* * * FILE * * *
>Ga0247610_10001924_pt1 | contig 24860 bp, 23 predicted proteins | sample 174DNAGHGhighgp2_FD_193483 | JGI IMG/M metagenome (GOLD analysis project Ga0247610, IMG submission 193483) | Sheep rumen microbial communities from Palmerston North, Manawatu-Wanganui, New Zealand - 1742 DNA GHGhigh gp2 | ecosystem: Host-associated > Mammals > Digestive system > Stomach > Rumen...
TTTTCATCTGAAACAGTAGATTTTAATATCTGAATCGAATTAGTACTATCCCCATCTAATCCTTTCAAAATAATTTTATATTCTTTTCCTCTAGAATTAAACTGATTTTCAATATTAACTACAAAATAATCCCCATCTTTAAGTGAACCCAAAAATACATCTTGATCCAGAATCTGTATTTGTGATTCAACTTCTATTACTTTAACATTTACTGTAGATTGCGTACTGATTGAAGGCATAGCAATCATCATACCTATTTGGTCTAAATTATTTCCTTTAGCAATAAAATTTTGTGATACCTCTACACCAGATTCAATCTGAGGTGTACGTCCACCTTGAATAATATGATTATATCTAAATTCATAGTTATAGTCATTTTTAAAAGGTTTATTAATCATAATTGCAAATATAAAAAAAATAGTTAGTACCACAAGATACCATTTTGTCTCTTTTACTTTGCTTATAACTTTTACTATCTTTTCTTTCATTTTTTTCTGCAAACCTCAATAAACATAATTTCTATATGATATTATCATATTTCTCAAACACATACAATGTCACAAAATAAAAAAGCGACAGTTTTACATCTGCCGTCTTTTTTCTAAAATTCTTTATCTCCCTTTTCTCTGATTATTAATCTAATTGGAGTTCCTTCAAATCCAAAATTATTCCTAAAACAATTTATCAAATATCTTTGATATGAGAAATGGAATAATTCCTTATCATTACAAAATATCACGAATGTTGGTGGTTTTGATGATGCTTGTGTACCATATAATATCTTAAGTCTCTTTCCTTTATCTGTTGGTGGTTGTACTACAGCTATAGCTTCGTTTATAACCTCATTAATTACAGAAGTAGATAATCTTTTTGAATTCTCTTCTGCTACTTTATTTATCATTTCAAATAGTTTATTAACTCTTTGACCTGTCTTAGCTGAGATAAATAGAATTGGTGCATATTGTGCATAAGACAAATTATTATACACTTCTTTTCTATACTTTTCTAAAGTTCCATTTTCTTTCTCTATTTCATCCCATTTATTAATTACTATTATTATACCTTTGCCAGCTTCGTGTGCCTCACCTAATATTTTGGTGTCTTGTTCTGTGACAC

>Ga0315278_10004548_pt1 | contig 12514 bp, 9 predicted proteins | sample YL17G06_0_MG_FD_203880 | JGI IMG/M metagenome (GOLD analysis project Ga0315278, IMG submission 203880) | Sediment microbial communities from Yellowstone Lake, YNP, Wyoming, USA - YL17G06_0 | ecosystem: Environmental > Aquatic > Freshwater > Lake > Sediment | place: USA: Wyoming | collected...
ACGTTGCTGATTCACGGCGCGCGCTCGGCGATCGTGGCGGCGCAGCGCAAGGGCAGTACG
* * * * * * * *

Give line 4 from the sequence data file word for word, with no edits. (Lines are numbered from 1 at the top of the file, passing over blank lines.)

ACGTTGCTGATTCACGGCGCGCGCTCGGCGATCGTGGCGGCGCAGCGCAAGGGCAGTACG